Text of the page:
Skwish is a fast, simple, lightweight Java library for storing blobs on the file system. It allows multiple concurrent readers and writers, provides all-or-nothing write semantics, and is designed to survive abnormal, unclean shutdown. Skwish is a structured implementation of storing all blobs in a single file to save on file system I/O. Skwish is premised on the proposition that blob storage ought to be orthogonal to the task of indexing. It is meant to be a clean and simple store on which some other index can be built.
|Tags||Archiving Database Blob|
|Operating Systems||OS Independent|
Release Notes: This release includes a new stream-based push interface for entry insertion. The immediate application here is for streaming output from a SAX processor into skwish, but it's easy to imagine using it in other scenarios (e.g. logging.) A new demo mashup program using Apache Lucene and Tika is discussed in a new article in the "Getting Started" trail.
Release Notes: This release now supports referencing an entry's ID before it is committed (in the general case, a newly inserted entry's ID is fixed only after the transaction commits.) This is achieved by introducing a new transaction ID which, in combination with a new entry's pre-commit ID, uniquely determines the entry's post-commit ID. More documentation about the new feature and transactions in general is available. A demo program is also included that uses the new feature.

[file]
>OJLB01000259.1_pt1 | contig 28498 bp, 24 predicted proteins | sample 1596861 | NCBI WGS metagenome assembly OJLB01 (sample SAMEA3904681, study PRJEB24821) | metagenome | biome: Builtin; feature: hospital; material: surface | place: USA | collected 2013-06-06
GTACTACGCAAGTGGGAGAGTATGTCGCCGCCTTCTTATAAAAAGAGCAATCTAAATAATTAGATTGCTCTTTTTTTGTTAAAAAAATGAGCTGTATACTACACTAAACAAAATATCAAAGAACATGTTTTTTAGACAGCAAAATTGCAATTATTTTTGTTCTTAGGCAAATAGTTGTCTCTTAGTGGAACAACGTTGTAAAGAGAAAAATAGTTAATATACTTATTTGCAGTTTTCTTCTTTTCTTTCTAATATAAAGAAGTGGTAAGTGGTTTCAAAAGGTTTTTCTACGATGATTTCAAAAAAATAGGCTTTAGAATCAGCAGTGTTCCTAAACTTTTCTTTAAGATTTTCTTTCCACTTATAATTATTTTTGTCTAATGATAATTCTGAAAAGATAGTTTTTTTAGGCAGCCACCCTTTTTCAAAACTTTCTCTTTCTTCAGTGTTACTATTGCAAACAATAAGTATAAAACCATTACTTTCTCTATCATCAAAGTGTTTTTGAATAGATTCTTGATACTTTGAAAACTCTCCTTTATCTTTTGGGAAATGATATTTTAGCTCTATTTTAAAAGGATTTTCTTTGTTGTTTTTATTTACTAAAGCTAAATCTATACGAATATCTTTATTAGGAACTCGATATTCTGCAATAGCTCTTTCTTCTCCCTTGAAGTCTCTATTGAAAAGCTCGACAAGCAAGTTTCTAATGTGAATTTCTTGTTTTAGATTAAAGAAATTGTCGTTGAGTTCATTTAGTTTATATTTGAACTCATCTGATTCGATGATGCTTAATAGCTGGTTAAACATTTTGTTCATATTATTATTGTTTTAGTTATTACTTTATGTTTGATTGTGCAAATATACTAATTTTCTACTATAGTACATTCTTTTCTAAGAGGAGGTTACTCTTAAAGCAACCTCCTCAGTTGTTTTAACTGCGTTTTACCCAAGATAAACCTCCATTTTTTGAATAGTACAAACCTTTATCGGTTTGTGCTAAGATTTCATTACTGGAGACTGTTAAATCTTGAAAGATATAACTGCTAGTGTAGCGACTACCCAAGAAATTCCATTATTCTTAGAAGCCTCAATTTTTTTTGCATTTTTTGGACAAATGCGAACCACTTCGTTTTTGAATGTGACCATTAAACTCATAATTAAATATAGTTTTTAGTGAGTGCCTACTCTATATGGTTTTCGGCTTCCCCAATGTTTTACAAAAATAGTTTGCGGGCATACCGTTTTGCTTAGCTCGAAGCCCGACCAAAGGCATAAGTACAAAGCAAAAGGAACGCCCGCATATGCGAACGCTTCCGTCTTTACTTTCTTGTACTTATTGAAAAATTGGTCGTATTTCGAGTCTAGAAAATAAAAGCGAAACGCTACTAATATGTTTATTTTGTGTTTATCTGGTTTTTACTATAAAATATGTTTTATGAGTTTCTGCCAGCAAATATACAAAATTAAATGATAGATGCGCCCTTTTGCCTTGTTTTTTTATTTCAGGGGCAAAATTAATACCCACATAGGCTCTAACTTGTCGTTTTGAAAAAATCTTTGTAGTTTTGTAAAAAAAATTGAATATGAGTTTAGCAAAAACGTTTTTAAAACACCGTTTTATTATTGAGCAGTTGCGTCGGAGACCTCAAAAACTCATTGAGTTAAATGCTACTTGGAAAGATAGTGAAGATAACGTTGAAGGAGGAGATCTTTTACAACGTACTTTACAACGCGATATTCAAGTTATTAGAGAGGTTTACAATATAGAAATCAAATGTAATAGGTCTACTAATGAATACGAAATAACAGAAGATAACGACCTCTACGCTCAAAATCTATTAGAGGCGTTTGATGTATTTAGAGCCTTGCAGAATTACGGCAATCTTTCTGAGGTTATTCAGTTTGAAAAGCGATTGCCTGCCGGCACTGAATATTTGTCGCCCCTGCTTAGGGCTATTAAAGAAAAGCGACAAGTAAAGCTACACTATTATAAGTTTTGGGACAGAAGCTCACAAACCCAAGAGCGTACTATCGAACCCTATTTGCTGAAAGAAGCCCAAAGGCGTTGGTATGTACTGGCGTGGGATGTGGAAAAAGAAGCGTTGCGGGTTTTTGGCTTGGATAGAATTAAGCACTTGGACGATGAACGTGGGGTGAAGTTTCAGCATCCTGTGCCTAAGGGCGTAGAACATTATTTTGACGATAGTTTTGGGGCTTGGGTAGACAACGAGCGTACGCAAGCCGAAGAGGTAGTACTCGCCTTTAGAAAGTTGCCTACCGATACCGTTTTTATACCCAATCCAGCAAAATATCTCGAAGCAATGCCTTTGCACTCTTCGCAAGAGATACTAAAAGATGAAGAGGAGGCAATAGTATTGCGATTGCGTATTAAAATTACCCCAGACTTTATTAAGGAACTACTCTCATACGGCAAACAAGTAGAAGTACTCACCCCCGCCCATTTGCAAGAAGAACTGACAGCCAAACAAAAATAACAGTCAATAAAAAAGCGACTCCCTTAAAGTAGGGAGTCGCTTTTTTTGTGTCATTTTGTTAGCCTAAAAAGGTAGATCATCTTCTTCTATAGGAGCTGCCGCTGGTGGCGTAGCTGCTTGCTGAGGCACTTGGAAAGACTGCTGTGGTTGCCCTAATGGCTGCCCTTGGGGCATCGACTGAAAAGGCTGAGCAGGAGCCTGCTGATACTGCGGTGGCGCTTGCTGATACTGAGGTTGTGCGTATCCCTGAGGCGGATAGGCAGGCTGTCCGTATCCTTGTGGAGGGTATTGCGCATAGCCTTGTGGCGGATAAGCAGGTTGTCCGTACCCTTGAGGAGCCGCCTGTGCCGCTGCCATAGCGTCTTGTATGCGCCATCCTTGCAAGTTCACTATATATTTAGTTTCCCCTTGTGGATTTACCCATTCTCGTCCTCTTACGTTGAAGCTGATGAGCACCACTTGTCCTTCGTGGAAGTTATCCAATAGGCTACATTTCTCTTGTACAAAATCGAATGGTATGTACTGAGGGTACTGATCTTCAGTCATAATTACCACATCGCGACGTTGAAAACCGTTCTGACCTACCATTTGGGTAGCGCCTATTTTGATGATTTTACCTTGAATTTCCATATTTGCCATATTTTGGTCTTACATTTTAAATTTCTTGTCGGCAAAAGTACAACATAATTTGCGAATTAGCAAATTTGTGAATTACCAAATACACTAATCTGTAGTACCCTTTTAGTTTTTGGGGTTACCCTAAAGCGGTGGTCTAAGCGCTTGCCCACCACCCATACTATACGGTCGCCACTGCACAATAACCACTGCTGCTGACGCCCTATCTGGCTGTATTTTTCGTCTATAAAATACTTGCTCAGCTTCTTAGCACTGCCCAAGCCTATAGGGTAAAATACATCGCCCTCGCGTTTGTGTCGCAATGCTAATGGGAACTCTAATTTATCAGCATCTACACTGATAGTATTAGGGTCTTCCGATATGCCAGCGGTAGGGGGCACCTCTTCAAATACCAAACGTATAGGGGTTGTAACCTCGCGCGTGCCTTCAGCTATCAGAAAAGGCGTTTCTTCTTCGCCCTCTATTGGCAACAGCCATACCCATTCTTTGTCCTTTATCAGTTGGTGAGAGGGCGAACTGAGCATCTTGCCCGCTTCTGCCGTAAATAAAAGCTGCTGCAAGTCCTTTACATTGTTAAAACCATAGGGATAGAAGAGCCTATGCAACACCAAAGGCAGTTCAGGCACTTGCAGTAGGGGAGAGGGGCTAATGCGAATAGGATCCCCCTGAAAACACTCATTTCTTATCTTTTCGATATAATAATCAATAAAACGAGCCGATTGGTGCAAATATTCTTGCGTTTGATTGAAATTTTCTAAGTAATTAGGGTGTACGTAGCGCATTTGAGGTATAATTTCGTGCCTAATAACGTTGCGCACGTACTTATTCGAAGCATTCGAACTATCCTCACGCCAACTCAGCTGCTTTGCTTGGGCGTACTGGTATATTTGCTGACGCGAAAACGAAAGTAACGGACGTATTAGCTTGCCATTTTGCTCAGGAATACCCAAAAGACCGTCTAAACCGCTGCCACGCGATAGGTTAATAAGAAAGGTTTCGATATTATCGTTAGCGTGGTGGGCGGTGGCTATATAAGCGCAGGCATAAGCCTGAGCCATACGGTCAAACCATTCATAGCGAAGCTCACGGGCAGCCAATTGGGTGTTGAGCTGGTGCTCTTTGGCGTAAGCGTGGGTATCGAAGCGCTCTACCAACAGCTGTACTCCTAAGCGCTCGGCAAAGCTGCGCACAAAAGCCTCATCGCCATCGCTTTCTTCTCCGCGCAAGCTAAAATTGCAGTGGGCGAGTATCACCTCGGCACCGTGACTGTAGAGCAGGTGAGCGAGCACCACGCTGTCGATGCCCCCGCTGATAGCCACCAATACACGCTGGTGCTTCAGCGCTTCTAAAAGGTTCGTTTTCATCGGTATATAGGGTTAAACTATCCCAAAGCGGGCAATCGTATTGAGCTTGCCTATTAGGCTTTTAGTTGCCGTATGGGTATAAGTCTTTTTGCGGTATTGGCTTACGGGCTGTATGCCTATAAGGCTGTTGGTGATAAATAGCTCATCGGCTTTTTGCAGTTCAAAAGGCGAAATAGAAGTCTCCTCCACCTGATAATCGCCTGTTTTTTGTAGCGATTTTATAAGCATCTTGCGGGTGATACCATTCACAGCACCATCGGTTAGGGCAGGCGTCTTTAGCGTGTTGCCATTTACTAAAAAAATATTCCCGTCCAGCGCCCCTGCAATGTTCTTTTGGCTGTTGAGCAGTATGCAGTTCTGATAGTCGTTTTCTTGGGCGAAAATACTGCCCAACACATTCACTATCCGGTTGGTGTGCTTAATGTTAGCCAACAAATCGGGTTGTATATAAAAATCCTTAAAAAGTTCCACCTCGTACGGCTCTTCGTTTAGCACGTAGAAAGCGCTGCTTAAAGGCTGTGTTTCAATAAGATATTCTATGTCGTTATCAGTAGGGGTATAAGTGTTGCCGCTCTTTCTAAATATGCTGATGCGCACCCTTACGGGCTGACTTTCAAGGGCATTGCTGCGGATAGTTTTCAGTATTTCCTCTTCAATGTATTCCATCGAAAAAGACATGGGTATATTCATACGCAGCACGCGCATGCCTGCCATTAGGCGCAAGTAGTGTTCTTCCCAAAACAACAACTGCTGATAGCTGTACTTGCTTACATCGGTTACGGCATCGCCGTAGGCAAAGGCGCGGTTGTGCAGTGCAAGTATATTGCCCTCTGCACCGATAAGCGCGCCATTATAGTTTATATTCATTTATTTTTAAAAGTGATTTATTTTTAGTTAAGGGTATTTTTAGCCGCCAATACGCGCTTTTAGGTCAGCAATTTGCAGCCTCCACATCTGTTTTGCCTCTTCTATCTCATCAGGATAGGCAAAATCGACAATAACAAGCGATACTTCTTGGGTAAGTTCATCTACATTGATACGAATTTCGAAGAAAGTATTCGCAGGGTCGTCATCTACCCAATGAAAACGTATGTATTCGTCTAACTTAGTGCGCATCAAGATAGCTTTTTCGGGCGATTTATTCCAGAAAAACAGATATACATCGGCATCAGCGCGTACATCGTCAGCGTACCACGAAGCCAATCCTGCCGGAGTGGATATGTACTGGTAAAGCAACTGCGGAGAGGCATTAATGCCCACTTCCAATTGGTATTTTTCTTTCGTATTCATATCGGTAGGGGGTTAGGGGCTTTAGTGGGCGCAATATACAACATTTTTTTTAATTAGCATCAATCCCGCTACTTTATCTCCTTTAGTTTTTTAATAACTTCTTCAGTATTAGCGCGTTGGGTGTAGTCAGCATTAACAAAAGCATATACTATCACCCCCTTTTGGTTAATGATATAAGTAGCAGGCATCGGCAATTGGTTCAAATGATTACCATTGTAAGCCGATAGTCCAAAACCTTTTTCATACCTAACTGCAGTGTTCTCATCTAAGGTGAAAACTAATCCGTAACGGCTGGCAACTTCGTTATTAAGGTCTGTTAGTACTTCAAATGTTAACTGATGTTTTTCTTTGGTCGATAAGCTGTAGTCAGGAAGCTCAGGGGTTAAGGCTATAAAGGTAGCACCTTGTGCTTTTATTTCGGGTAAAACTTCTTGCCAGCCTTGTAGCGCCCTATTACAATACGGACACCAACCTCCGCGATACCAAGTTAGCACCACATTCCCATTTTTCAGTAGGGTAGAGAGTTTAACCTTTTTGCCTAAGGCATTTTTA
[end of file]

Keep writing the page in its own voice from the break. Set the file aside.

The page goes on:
Release Notes: This is a redux of version 0.1.3, but released under the Apache License, Version 2.0. Other than license-specific documentation changes, there are no substantive changes from the previous release.
Release Notes: This release introduces a read-only HTTP interface for skwish segment stores. It uses a new, experimental embedded HTTP server that ships with the library. Besides providing a good public interface to the contents of a store, this new feature also provides a convenient way to inspect ad hoc entries using just a browser (e.g., for debugging purposes).
Release Notes: SegmentManager was renamed as SegmentStore. The thread pool is now shared across all SegmentStore instances. Entry contents can now be updated, though the entry's size can not.